To Spray or Not To Spray?
As I wanted to start spraying my models (for the big areas) rather than hand painting and making a bit of a mess of them I had decided on starting with the cans of spray from Humbrol as a first tester of the market. If this proved successful and I wanted to carry on I might consider a reasonably priced airbrush set up, but we would have to wait and see about that.
Not In My Back Yard!
So with that decision made for the time my mind turned to where I could actually do the spraying. When I was a youngster and my mother was none the wiser I would do it in my bedroom with the window open and a few bits of newspaper and perhaps a bit of a box to protect the carpet etc. But now I am a responsible adult and realize how much carpets and furniture and wotnot cost there's no way I'll be doing in the house (and SWMBO wouldn't let me with in a mile of the house with a spray can). So the next place to consider would be the great outdoors where there is plenty of ventilation, but that would severely limit when I would be able to do it do to the famous British weather, coupled with living in a fairly rural coastal area with more wind than the big city. So this left the garage which at the time of these thoughts was more than a little messy (see Operation Garage) so things were kinda put on hold for a while.
Whilst this may seem a bit of a tangent, our dishwasher was starting to fail a few months back with half the contents needing rewashing as it had failed to reach them with the washing jets. What has that got to do with spray painting models I can hear you asking? Well we bought a new dishwasher and there was a rather splendid three sided inner box made out of 1cm thick card that was incredibly sturdy and I instantly had it reserved as the walls of my spray booth! Along with the lid bit to keep it all in line. the card was of such thickness that I figured it should take staples well which could be the easiest way to hold it together.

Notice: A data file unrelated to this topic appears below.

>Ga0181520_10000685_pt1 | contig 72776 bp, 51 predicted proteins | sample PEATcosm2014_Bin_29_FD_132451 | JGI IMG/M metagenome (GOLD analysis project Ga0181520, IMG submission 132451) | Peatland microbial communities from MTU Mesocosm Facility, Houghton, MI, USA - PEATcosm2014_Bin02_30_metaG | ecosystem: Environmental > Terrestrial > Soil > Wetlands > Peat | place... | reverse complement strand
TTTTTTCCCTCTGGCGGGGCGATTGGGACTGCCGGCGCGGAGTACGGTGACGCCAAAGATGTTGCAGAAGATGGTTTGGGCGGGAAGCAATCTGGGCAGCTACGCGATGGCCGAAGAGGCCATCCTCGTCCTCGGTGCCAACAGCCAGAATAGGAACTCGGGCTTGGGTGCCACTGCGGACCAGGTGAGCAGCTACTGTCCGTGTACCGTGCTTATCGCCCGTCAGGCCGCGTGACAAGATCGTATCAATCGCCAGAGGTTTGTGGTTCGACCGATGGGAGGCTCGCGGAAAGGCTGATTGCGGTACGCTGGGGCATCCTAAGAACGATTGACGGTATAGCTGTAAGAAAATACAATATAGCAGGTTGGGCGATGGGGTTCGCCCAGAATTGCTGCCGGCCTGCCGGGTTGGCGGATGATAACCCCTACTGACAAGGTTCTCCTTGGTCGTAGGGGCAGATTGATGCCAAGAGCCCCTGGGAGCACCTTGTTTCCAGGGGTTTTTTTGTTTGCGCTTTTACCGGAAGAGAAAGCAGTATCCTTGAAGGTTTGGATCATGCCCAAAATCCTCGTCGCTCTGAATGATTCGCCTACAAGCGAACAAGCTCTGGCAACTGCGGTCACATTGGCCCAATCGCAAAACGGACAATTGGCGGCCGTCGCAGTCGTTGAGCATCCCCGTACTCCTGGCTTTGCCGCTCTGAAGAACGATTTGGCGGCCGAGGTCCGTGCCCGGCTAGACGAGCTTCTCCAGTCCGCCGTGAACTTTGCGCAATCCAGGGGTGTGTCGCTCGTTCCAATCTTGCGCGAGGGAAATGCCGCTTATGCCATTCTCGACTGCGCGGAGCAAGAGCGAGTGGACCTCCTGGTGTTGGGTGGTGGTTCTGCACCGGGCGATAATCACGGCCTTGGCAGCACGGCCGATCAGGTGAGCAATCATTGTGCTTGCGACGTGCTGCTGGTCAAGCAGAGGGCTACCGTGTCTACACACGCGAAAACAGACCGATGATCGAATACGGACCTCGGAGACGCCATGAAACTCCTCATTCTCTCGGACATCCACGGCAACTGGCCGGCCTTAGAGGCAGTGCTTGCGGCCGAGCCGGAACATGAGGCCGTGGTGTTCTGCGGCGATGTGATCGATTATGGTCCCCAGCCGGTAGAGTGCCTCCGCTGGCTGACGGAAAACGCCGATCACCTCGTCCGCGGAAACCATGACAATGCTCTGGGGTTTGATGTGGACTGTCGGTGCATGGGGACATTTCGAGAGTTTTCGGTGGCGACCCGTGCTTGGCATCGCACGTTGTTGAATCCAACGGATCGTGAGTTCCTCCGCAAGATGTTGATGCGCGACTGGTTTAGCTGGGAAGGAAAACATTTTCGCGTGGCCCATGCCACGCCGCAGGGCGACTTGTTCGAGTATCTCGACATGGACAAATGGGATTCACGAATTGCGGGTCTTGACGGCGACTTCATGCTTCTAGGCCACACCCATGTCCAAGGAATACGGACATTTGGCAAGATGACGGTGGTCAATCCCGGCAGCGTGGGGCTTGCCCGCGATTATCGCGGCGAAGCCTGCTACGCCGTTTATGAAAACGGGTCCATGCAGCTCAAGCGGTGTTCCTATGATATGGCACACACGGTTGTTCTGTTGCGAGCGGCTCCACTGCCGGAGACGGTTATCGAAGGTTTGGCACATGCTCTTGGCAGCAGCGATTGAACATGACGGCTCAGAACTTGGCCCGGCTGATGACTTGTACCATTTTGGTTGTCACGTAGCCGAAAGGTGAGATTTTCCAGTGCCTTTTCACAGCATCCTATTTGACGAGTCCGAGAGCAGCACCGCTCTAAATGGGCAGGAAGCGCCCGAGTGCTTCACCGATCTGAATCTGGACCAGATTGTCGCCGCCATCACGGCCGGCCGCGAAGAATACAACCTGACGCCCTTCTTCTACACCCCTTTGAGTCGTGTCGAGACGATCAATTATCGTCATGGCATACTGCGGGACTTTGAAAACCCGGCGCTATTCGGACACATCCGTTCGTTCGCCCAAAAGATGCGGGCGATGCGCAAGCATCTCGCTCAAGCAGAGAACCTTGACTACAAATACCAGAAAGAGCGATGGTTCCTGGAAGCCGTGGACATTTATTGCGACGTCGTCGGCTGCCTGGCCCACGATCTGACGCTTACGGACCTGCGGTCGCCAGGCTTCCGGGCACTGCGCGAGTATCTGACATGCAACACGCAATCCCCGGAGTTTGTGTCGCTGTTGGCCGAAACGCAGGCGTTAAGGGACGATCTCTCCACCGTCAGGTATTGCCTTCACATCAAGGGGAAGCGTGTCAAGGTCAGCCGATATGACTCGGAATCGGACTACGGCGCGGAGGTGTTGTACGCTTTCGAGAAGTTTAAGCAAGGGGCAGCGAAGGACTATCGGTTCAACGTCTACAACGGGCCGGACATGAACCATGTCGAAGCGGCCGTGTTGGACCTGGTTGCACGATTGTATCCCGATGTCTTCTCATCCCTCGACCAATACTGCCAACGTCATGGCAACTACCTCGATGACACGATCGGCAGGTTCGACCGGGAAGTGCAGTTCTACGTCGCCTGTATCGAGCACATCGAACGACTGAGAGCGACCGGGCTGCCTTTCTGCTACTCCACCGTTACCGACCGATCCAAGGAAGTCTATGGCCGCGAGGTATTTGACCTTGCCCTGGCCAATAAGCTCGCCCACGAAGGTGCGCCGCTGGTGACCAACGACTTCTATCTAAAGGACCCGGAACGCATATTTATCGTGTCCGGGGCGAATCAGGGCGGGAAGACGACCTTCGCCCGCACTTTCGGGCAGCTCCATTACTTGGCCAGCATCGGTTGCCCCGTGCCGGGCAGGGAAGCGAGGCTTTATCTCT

Squaring The Box
So that was the base and sides of the of the booth sorted and I needed to figure out how to finish it all off. This went through several variations including using clear plastic dustsheets across the top and lots of other lighting ideas. But eventually (and I mean eventually) I have settled on the following ideas.
A Piece o'Cake
I could already foresee issues with getting around to the other side of anything I was spraying and I recall seeing somewhere a turntable being used to get around to all sides of a model. Where to obtain such a turntable... PING! Light bulb moment. Rotating cake decorating stand - £6.95 from Amazon Prime -
Bingo. Ordered. Arrived next day.
|Seems a good buy, and 4.3 star rated|
Blinded By The Light
With the main body of the spray booth constructed the interior was a little dark and despite the plan for a clear roof it needed more light. The easiest way I could think to get some descent light in there was with some clip on lights you can pick up from most DIY stores and some of the discount shops in the UK. I thought 3 would be plenty, one for each of the sides, with some cheap daylight bulbs (they can be had for as little as £2.99 nowadays).
Putting it All TogetherSo the plans changed a little as I got everything together but I think it has actually worked out alright.
|Marking it out|
|Getting it stuck together with some weights on top to hold it down, used PVA wood glue as well as staples as they didn't hold it as well as well as I had hoped.|
Nice powerful daylight bulbs, bargain at £2.99 each and should put out plenty of light to see by.
OK so those pictures were all taken back in April when everything was going according to plan, though slowly. Then life sort of got in the way and before I knew it we're in August and I spent more time doing Couch to 5k than I have on painting! So with a few days spare after coming back from a nice sunny holiday the partly completed spray booth started to call to me from the garage, or more it was making sarcastic comments to me every time I went in there.
And you know what there wasn't that much left to complete it really, apart from having to clear out lots of spiders and cobwebs
The lights were glued in place with a little bolt to help keep them in place, the cake stand was glued in the middle as I didn't want it moving around. and I added a bit of a roof as I didn't want stray dust and dirt just falling in if I was spraying.
|All done, with a little roof added to keep some of the dust out|
|A 1/72 Curtiss Tomahawk for scale|
|Getting the Dak primed, at last|
|It's almost a production line now|
|Keeping them covered so the dust doesn't get to them|
So there we are, finally completed my spray booth and started to spray stuff. Just need to mask up the Dak and I'll be able to make much quicker progress with the sprays for the two top colours already sat waiting to be used.